She has been given sleeping pills and he starts to shake her, telling her to stay awake, to keep talking. His love for her is now palpable. She, radiant in her illness, with the white pillow blazing beside her, with Grant, again, in dark silhouette, clings to him, and now he can accept her touch without cringing about all the men she has touched before. He will not survive if she does not live. He whispers, “I love you”, and her breath catches in her throat. Her own carapace cracks. She moans, in a swoon, “Why didn’t you tell me before?”
And Grant says, and it is his finest acting moment in a career full of fine acting moments, “I was a fat-headed guy full of pain.”
Grant was always honest in his work. It was one of the most appealing things about him, especially since his persona had been so carefully constructed by himself that it all may have seemed like a put-on. But he was never as honest as he was in that “fat-headed guy” moment. I have seen the film probably 40 times, and the moment always crushes me, makes my breath catch in my threat.
To be a great star for as long as Cary Grant was means you must risk not being liked. It is a difficult conundrum, and many stars do not survive the relentless pressure to be a certain way, present a certain persona, keep the audience on your side, keep them loving you. What is so astonishing about “fat-headed guy full of pain” is that Grant, in every scene in the film, every gesture, every breath, every change of expression, is already playing that. He does not go so overboard with the contempt that we are unable to see that he is operating out of pain and panic. That is what gives the performance its tragic overtones. We want him to acknowledge his own pain, and, except for his admission that he is “scared of women” and always has been, we don’t get anything from him.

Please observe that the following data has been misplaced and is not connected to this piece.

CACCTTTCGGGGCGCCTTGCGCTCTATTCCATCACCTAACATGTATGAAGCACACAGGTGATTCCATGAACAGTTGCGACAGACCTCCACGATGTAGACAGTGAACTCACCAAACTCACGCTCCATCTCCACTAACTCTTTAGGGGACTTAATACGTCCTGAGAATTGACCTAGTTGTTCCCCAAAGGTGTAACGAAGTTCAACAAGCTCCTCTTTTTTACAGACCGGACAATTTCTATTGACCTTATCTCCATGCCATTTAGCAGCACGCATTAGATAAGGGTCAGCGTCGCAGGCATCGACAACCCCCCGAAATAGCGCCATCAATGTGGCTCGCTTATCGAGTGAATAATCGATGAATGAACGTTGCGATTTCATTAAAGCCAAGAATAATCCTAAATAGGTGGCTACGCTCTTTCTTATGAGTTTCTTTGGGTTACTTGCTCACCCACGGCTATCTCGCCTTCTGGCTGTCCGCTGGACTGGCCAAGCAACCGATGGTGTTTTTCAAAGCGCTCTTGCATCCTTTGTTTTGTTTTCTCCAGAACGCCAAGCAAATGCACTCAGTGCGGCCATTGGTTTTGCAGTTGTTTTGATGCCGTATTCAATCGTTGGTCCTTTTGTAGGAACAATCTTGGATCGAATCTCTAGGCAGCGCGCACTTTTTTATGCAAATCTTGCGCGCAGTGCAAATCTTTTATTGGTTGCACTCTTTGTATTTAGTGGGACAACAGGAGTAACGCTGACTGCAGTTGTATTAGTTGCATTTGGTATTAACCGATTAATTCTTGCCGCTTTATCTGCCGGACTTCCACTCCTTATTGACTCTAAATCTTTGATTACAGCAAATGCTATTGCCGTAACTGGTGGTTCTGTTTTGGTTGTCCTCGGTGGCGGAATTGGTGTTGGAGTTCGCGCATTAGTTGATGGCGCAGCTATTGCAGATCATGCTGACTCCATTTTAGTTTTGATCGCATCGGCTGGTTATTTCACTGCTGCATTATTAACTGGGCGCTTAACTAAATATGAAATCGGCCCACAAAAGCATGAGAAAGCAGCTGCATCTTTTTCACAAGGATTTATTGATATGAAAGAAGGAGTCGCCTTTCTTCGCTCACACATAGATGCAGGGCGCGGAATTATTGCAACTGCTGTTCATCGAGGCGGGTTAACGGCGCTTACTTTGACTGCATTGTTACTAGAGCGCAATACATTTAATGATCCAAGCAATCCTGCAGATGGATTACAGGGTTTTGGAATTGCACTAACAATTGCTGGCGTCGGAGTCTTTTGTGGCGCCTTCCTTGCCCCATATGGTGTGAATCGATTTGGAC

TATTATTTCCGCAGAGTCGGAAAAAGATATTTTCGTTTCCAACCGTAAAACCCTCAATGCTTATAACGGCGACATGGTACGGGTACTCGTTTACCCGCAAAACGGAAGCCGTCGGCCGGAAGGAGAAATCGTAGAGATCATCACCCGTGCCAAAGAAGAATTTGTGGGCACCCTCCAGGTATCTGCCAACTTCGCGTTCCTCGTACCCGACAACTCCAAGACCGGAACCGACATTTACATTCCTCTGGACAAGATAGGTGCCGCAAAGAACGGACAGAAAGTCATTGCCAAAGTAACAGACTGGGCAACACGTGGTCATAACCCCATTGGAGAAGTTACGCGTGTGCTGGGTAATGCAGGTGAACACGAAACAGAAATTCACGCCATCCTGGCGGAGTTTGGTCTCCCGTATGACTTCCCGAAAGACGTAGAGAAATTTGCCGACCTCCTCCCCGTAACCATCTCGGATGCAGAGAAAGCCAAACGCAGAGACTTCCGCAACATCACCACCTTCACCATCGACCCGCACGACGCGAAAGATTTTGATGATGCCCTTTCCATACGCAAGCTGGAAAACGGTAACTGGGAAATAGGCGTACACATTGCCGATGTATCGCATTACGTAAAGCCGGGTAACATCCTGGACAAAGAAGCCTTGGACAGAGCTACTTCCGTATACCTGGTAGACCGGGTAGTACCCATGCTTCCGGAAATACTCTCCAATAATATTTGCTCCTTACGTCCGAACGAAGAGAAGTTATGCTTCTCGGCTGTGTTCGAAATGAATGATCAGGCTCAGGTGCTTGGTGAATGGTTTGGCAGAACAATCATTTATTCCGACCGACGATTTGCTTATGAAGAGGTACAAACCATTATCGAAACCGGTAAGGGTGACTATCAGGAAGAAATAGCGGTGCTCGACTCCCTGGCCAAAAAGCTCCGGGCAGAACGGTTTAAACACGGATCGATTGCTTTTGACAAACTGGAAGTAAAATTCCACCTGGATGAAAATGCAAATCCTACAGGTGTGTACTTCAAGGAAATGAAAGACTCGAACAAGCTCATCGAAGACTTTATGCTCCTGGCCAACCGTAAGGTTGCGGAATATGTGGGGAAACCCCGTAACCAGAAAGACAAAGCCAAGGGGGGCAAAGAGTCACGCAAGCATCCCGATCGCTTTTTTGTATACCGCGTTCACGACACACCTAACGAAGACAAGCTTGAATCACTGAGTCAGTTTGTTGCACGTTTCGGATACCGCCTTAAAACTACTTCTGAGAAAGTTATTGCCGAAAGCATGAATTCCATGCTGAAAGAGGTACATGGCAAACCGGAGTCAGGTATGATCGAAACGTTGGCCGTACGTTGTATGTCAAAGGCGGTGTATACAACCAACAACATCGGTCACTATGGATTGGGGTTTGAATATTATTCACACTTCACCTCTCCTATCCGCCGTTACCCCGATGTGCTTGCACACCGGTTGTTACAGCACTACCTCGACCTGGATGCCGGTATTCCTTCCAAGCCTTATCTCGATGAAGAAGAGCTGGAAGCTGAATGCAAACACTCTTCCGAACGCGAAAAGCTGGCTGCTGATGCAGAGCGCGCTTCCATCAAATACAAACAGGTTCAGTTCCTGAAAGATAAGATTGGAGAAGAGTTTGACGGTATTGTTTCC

But there’s that incompetence again, which, in the end, is his saving grace.
He is not smooth enough, remote enough, despite all of his attempts, to resist falling in love, which, in the case of Devlin, means saving his own life.
Hitchcock was brilliant enough to perceive that Grant could tap into such a damaged repressed psychology, and Grant was brave enough to play it, to really play it. He didn’t keep one foot safely out the door. He submerged himself in it.
I cannot say who Cary Grant really was. I have read a lot about him, I have been obsessed with him for years. None of us are just one thing. I see his rat-a-tat humorous delivery in His Girl Friday and think, “Oh my God, that is totally Cary Grant.” I see his sweet and tender concern for his wife in Penny Serenade and think, “He is tapping into something very personal.”
But when he murmurs, looking off over her shoulder, as he holds her close, “I was a fat-headed guy full of pain”, I feel like I have been launched directly into the back of his sleeked black head. I am back there with his secrets and his poverty-struck past and his missing mother and his determined reinventing of himself. I am in the heart of his darkness.
Who else could see that in him but Hitchcock?
On a final note: Devlin ushers Alicia out of the house in a dangerous standoff with the Nazis below. He puts her in the car, and, presumably races her off to the hospital. She stares at him helplessly and lovingly as he drives off.
You know what? I wish them the best.
But in all honesty, I give them a couple of months. Tops.